Privacy-Safe Data Collection: A Corporation’s Responsibility

But while use of big data can be incredibly useful to security teams to boost situational awareness, consumer privacy is still important even when protecting lives and physical assets. Companies need to reassess their data policies and simultaneously ensure their protective intelligence teams are strategically investing in security programs that have access to and can structure data in a way that safeguards the organization while also protecting privacy.

It’s important to note that there is a collective sentiment in the United States that data security is more elusive today than in the past. In a recent survey, participants were asked whether they think their personal data is less secure, more secure, or about the same as it was five years ago: 70% of adults say their personal data is less secure. Furthermore, 63% of Americans say they understand very little or nothing at all about the laws and regulations that are currently in place to protect their data privacy.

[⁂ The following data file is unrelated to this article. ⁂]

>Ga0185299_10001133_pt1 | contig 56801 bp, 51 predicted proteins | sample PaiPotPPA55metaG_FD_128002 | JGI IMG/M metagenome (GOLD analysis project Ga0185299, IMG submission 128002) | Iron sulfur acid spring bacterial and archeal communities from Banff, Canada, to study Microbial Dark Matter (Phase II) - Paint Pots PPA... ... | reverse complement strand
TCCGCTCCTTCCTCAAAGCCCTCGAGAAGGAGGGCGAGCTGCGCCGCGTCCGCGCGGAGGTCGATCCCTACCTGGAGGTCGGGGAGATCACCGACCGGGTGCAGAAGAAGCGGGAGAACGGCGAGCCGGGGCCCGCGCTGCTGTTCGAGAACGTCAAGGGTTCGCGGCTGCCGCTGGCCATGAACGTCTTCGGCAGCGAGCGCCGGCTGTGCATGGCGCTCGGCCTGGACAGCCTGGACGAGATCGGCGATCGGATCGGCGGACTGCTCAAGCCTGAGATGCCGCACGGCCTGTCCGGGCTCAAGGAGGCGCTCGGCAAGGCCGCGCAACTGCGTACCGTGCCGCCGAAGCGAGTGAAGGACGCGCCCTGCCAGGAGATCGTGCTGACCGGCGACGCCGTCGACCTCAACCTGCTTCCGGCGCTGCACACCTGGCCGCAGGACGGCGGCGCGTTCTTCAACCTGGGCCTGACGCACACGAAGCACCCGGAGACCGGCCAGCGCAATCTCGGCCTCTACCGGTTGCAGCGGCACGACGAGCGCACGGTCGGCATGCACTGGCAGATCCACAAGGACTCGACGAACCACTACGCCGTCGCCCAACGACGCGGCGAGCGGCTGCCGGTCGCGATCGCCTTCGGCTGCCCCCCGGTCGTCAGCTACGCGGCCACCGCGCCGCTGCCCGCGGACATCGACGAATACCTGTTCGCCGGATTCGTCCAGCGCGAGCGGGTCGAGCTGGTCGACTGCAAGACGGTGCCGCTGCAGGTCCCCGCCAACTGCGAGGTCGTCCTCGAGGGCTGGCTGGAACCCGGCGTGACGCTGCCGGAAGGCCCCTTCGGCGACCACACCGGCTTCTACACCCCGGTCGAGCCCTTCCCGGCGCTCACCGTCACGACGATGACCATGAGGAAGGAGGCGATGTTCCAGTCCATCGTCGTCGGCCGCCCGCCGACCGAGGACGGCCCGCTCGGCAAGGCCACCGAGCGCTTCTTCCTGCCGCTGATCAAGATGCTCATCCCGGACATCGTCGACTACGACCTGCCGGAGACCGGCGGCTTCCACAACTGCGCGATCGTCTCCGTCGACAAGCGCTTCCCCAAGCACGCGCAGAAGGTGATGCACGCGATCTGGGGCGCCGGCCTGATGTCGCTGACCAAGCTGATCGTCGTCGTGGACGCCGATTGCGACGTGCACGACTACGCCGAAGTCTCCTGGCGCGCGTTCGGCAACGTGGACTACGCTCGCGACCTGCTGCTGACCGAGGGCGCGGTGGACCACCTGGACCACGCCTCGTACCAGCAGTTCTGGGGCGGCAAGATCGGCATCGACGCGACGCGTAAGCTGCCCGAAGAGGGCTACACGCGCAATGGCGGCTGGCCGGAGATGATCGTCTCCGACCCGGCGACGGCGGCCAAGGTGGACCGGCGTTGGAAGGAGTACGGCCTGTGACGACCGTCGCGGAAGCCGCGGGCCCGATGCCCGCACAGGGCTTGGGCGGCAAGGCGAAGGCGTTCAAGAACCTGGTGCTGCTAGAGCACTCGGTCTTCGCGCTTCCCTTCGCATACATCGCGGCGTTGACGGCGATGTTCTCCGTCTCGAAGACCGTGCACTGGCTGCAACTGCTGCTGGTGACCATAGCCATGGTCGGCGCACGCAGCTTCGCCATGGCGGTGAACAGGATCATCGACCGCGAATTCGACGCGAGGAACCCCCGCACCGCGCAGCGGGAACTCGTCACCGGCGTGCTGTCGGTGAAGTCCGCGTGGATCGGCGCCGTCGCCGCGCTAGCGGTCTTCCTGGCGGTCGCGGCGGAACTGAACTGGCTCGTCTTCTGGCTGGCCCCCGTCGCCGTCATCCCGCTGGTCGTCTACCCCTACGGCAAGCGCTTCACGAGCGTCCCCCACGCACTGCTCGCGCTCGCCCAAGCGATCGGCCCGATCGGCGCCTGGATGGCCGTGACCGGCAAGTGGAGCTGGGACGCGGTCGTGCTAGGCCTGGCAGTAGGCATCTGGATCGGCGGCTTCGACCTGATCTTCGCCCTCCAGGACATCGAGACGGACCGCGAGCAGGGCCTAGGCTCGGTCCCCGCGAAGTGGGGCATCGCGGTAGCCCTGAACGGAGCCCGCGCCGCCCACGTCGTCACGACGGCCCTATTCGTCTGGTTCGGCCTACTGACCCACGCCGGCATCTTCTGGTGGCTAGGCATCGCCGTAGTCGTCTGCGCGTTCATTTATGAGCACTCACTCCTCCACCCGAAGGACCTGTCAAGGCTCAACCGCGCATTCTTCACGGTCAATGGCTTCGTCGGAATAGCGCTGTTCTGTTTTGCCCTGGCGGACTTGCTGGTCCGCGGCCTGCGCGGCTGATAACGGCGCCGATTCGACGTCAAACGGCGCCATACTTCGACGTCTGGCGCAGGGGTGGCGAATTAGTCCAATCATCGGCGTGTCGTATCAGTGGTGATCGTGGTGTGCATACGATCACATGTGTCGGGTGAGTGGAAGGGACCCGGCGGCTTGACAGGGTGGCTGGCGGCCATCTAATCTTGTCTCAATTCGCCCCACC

Almost every stakeholder within today’s enterprises, from general counsel to the C-suite to HR, is invested in ensuring the organization’s data collection is compliant and that they’re partnering with best-in-class data providers in the industry who are following the same guidelines. As the data grows, so does the potential risk. There must be a commitment for conducting business in a fair, lawful and transparent manner with all data being compliant with data protection laws and policies such as GDPR, HIPAA and FCRA.